“Koopa is the main villain. He evolved from a T-Rex.”
“Uh-huh. Who’s playing Koopa?”
“Dennis Hopper. Basically, he gets mad at you and de-evolves you into primordial slime.”

I don’t remember which part of that answer I was responding to…Doing a scene with Dennis Hopper or being turned into slime. Looking back, they both generate the same emotional response.

After having my head covered in white goopy shit for a half an hour, I was ready to go home. They told me they needed me back in three days.

A few days later, I’m driving back down to the cement factory, but this time I’m bringing my wife with me. “You have got to get a load of this freakshow”, I told her. We arrived and headed over to wardrobe to put on my new work clothes.

Next stop was hair and makeup. This is when things got truly weird. My wife and I climbed into the trailer and sitting in a barber chair was Dennis Hopper, no eyebrows, hair slicked back in tailored rows going straight down the back of his head. He turned to see who had just arrived.

Now, sometimes when you meet people, you get an immediate gut feeling about them the second they look you in the eye. You either like them or you don’t; they’re either friendly or they’re not. The look that shot out of Dennis’ eyes was just plain creepy. If you’ve ever seen Henry Rollins on stage, you know the gaze. He could nail you to the back wall of the concert venue with that stare. The last time I saw Dennis Hopper come close to the look he had in his eyes at that moment was when he was telling Isabella Rossellini not to f**king look at him. But he wasn’t staring at me.

As I followed his gaze over my shoulder, I saw my wife’s face. She was absolutely terrified. I turned back to look at Dennis. He was locked on her like a cat on a bird. And I’m thinking, “Holy shit! Do they know each other?” I was half expecting him to say in a horrified whisper, “It’s YOU!!”

Just then, one of the hair crew broke the tension and asked him about his golf game. He blinked and turned around, carrying on a perfectly lucid conversation about his swing being off or something. It was like someone flipped off the psycho-switch on the guy.

They ask which role I’m playing and take a quick glance at me. Hell, I’m wearing a hardhat. How much attention to my hair is really necessary? As my wife and I start to leave, this short, stocky, brute of a fellow storms in, kicking and cursing like a cockney sailor. We take a couple of steps back to give the guy some room to vent when he looks up with a wry grin and a wink. It’s Bob Hoskins, pulling a fast one on the crew. As it turns out, he’s a really nice guy.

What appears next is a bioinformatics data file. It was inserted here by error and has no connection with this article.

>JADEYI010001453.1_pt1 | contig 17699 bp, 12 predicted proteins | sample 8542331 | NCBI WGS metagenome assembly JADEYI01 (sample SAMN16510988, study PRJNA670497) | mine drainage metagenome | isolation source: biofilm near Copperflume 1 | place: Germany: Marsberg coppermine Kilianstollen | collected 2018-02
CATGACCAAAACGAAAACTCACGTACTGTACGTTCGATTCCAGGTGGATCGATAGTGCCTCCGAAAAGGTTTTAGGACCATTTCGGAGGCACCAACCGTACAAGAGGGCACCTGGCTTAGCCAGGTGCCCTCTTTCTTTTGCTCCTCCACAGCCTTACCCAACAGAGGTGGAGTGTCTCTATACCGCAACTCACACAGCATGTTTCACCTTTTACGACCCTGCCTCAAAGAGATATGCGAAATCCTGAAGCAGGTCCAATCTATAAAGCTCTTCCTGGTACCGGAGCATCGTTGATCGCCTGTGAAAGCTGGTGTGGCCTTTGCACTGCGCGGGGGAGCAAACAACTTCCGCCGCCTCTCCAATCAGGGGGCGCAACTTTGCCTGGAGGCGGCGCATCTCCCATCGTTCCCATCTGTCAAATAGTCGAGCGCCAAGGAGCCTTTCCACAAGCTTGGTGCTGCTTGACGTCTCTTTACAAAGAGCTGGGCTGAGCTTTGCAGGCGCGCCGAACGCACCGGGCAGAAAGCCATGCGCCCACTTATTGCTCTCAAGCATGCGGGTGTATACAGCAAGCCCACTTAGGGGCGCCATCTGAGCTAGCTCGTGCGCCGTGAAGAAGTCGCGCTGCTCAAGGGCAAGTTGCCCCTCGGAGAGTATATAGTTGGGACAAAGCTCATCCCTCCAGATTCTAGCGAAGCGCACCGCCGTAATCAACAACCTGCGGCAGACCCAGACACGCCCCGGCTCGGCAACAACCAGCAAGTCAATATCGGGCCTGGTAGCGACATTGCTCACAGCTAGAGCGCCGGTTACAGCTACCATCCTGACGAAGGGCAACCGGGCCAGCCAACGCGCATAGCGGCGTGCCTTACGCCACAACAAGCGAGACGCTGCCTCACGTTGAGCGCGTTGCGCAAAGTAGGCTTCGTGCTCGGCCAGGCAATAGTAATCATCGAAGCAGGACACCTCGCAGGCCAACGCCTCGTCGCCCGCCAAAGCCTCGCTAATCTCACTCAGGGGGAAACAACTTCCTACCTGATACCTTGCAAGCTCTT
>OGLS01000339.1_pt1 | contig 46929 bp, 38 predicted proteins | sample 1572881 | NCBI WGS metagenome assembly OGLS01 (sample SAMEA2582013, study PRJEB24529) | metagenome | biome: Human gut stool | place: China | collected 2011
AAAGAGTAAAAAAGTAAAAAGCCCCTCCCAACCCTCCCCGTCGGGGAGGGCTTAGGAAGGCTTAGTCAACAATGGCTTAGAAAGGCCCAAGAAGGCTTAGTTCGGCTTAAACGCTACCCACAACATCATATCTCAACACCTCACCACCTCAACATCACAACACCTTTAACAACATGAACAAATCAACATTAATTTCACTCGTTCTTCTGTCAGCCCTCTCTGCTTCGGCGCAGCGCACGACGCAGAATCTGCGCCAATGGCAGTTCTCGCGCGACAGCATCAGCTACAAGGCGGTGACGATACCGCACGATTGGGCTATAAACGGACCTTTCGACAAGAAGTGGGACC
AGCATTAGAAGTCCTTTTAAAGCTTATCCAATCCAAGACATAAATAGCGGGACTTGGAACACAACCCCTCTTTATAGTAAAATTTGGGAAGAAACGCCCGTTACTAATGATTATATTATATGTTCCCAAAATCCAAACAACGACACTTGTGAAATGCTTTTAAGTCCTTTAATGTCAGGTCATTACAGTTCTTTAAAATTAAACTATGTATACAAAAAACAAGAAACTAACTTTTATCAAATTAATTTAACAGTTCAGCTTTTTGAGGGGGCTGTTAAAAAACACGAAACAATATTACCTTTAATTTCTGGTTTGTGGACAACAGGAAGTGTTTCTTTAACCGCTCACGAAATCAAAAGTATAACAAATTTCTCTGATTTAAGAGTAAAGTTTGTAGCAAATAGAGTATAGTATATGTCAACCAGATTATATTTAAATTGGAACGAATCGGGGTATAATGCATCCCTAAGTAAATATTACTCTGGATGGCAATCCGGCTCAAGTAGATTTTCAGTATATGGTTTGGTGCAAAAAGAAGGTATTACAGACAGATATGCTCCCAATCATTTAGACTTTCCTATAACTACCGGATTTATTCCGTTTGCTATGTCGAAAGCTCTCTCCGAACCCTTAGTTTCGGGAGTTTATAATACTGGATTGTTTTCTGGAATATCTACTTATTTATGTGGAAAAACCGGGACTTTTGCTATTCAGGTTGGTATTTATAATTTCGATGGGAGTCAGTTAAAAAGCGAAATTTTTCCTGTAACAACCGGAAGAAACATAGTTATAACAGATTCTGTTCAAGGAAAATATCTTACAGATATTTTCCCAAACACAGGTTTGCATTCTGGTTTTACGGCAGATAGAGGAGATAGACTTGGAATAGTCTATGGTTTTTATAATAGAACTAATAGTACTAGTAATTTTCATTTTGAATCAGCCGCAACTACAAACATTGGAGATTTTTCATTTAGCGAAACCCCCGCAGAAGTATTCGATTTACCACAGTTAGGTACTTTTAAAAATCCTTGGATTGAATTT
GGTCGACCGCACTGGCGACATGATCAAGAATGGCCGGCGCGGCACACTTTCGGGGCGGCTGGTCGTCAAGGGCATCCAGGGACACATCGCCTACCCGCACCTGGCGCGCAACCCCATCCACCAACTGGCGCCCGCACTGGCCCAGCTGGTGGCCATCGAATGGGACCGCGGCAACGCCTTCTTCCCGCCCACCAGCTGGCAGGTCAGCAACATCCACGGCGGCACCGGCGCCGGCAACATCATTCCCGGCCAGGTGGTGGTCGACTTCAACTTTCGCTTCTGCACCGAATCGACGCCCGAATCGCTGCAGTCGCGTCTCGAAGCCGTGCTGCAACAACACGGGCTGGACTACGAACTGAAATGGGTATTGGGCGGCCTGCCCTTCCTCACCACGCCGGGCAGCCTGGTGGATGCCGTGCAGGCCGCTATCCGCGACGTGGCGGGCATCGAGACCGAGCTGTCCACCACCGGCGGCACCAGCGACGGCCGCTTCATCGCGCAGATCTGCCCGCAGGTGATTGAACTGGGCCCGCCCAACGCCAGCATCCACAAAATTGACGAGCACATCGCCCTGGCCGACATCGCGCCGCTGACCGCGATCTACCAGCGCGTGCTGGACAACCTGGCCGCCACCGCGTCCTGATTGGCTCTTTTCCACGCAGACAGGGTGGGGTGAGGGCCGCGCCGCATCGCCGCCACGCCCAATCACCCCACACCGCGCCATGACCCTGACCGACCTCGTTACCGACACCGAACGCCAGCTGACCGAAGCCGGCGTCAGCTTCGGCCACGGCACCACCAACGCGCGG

Finally, we get to the devo chamber. If you’ve seen the film (and I pity you if you have), you know the set. Decorated in pure white bathroom tile, reminiscent of the “TV Room’ in either of the Willy Wonka movies. I was beginning to feel like an Oompa Loompa with an overactive pituitary. I get my sides and we work out the blocking for the scene. It doesn’t take me too long to memorize them. No tricky words or “sci-fi speak”. In fact, I’ve read over it so many times, I’ve even memorized Dennis’ lines.

Which, we will soon find out, is a very useful thing.

Monday, September 26, 2005

Look Who's Linking!

Last week, John August, a screenwriter who runs one of my favorite blogs, provided the less-than-six degrees of separation between him and the other screenwriting bloggers he links to from his site. Since I also link to those same folks, I thought I’d write a bit about each one myself.

Now, since John actually knows these people, his list is emphatically different in tone from mine. I’m just writing a bit about what drew me to those other blogs and why I check in on them regularly.

John August
The writer of several produced scripts (Go, Charlie’s Angels, Big Fish, Charlie and the Chocolate Factory), John was the first screenwriting blogger I stumbled upon, and his site’s been a huge source of information for this budding screenwriter. He is quite modest (and a bit of a fellow geek) and is brimming with solid advice, which he gives freely. He also has mixed feelings about pictures of himself.